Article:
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Nat Immunol. 2019 Apr;20(4):471-481. doi: 10.1038/s41590-019-0316-2. Epub 2019 Feb 18.

c-Maf-dependent Treg cell control of intestinal TH17 cells and IgA establishes host-microbiota homeostasis.

Author information

1
Department of Cellular Immunology, Clinic for Rheumatology and Clinical Immunology, Charité-Universitätsmedizin Berlin, Berlin, Germany.
2
German Rheumatism Research Center (DRFZ) Berlin, Leibniz Association, Berlin, Germany.
3
Department of Microbiology and Immunology, University of Melbourne, The Peter Doherty Institute for Infection and Immunity, Melbourne, Australia.
4
Molecular Immunology Division, The Walter and Eliza Hall Institute of Medical Research, Melbourne, Australia.
5
Research Group Microbial Immune Regulation, Helmholtz Centre for Infection Research, Braunschweig, Germany.
6
Department of Medical Biology, University of Melbourne, Melbourne, Australia.
7
Bioinformatics Division, The Walter and Eliza Hall Institute of Medical Research, Melbourne, Australia.
8
Department of Cancer Immunology, Genentech, San Francisco, CA, USA.
9
Department of Bioinformatics and Computational Biology, Genentech, San Francisco, CA, USA.
10
Department of Biochemical and Cellular Pharmacology, Genentech, San Francisco, CA, USA.
11
Sanquin Research, Department of Hematopoiesis and Landsteiner Laboratory, Amsterdam Infection and Immunity Institute, Amsterdam UMC, University of Amsterdam, Amsterdam, The Netherlands.
12
Medical Department I, Charité-Universitätsmedizin Berlin, corporate member of Freie Universität Berlin, Humboldt-Universität zu Berlin, and Berlin Institute of Health, Berlin, Germany.
13
Belozersky Institute of Physico-Chemical Biology and Biological Faculty, M.V. Lomonosov Moscow State University, Moscow, Russia.
14
Department of Cancer Immunology, Genentech, San Francisco, CA, USA. saschar@gene.com.
15
Department of Microbiology and Immunology, University of Melbourne, The Peter Doherty Institute for Infection and Immunity, Melbourne, Australia. axel.kallies@unimelb.edu.au.
16
Molecular Immunology Division, The Walter and Eliza Hall Institute of Medical Research, Melbourne, Australia. axel.kallies@unimelb.edu.au.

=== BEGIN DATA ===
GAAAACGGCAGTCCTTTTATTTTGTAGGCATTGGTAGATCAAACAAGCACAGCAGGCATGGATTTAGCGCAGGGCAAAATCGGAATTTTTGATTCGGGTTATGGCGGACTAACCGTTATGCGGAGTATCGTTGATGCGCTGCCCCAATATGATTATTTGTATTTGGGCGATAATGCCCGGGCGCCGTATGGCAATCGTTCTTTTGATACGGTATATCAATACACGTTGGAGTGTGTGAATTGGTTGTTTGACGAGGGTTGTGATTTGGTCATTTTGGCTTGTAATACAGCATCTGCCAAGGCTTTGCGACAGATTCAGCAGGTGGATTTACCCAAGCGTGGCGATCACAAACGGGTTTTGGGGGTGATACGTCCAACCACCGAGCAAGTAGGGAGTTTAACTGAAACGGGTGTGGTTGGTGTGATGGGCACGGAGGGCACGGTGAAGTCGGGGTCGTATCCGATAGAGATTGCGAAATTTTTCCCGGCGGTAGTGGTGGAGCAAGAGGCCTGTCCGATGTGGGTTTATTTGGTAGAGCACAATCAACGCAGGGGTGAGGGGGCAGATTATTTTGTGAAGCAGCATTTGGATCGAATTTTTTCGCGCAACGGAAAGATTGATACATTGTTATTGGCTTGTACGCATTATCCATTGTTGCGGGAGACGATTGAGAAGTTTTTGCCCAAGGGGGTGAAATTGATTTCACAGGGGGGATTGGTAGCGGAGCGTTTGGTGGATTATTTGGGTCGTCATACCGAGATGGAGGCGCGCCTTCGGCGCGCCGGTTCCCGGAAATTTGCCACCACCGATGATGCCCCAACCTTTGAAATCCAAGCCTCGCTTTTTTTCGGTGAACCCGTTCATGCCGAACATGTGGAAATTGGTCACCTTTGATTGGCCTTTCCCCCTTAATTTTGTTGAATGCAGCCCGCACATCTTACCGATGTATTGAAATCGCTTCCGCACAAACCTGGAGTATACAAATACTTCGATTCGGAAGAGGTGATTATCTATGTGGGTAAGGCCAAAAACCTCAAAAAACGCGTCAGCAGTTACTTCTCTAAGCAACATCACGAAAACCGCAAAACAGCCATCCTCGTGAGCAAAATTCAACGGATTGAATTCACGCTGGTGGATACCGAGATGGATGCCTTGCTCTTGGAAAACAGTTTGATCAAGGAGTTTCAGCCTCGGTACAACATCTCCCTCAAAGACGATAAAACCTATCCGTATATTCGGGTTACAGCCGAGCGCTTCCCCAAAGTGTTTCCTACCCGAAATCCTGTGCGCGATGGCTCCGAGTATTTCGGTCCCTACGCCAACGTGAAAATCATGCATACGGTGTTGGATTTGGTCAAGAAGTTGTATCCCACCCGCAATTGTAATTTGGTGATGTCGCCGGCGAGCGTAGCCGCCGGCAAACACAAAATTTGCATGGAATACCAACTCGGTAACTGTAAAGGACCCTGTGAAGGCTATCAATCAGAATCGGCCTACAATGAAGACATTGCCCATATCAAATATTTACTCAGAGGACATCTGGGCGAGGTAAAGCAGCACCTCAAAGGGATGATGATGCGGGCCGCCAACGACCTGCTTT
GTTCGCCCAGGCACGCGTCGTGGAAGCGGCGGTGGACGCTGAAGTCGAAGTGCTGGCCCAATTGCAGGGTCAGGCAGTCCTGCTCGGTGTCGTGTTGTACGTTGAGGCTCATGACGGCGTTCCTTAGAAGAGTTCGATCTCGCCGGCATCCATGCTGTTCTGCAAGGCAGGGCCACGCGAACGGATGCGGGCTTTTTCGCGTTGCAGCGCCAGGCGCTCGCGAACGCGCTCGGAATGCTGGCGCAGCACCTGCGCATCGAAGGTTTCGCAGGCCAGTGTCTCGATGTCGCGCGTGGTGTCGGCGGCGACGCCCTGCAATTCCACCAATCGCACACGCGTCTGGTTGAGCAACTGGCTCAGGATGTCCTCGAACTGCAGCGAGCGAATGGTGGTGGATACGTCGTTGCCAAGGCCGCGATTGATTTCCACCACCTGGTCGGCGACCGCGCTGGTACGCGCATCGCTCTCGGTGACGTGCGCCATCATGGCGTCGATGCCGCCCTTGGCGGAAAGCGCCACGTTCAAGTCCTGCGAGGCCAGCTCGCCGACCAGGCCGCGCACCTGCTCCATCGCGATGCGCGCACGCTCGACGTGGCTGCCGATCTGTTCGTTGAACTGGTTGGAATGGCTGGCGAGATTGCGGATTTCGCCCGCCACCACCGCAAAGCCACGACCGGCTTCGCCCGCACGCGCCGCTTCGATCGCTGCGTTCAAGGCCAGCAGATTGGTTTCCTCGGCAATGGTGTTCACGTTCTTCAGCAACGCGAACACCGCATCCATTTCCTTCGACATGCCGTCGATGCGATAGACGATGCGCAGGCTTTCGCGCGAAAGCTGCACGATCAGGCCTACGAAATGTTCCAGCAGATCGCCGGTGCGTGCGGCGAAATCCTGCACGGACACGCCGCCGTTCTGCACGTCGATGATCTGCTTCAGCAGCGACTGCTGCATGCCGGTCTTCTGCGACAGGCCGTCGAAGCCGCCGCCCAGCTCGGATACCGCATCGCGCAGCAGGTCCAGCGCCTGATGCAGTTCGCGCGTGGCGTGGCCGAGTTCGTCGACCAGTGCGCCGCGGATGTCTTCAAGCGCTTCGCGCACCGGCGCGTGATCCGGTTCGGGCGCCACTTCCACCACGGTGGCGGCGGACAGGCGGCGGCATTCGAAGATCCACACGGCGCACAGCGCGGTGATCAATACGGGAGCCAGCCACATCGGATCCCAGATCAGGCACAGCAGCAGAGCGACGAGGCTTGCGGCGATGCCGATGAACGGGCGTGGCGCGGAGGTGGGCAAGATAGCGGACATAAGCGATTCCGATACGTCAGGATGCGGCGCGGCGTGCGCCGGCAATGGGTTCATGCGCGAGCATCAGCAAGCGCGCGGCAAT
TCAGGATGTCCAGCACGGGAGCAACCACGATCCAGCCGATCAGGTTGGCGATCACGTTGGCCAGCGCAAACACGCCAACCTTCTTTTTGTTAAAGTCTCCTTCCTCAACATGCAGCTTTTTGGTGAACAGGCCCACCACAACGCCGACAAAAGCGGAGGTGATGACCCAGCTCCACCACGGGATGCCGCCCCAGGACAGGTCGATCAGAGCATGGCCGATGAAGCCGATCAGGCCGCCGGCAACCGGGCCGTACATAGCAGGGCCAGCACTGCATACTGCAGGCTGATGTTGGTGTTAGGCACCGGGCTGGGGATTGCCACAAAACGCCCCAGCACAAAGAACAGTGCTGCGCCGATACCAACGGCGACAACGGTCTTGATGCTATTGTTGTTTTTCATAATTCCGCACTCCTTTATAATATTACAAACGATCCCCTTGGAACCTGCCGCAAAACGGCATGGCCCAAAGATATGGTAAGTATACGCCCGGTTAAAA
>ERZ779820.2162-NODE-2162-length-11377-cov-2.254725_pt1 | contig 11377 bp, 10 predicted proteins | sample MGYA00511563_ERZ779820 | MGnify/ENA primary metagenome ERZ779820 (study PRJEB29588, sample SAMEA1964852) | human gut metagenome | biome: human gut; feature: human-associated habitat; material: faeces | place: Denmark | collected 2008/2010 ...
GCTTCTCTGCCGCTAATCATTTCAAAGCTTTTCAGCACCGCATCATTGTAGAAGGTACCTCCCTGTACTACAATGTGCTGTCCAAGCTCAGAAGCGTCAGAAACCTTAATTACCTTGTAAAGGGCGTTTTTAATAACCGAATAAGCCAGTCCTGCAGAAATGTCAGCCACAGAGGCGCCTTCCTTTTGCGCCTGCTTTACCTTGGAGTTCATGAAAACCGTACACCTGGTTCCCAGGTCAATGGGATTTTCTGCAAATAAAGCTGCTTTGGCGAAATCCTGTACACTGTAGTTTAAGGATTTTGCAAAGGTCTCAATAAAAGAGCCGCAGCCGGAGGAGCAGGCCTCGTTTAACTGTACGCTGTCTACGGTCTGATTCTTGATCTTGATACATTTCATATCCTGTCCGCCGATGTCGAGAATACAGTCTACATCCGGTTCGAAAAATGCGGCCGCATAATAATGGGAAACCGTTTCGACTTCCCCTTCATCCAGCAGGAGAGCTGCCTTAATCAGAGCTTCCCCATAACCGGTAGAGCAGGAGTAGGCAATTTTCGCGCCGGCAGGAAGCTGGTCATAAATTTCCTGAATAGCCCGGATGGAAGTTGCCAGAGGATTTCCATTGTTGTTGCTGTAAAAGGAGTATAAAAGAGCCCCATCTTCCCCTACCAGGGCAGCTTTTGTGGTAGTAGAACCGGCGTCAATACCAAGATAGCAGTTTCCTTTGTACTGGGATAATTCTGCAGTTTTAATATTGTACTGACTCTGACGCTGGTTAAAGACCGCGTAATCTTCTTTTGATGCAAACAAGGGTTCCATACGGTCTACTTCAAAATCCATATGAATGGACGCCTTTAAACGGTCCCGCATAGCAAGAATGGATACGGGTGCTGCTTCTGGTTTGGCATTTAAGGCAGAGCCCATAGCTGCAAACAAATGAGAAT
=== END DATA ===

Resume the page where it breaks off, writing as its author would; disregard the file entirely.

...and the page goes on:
17
Institute of Immunology, Christian-Albrechts-Universität zu Kiel & Universitätsklinik Schleswig Holstein, Kiel, Germany. alexander.scheffold@uksh.de.

Abstract

Foxp3+ regulatory T cells (Treg cells) are crucial for the maintenance of immune homeostasis both in lymphoid tissues and in non-lymphoid tissues. Here we demonstrate that the ability of intestinal Treg cells to constrain microbiota-dependent interleukin (IL)-17-producing helper T cell (TH17 cell) and immunoglobulin A responses critically required expression of the transcription factor c-Maf. The terminal differentiation and function of several intestinal Treg cell populations, including RORγt+ Treg cells and follicular regulatory T cells, were c-Maf dependent. c-Maf controlled Treg cell-derived IL-10 production and prevented excessive signaling via the kinases PI(3)K (phosphatidylinositol-3-OH kinase) and Akt and the metabolic checkpoint kinase complex mTORC1 (mammalian target of rapamycin) and expression of inflammatory cytokines in intestinal Treg cells. c-Maf deficiency in Treg cells led to profound dysbiosis of the intestinal microbiota, which when transferred to germ-free mice was sufficient to induce exacerbated intestinal TH17 responses, even in a c-Maf-competent environment. Thus, c-Maf acts to preserve the identity and function of intestinal Treg cells, which is essential for the establishment of host-microbe symbiosis.

PMID:
30778241
DOI:
10.1038/s41590-019-0316-2
[Indexed for MEDLINE]

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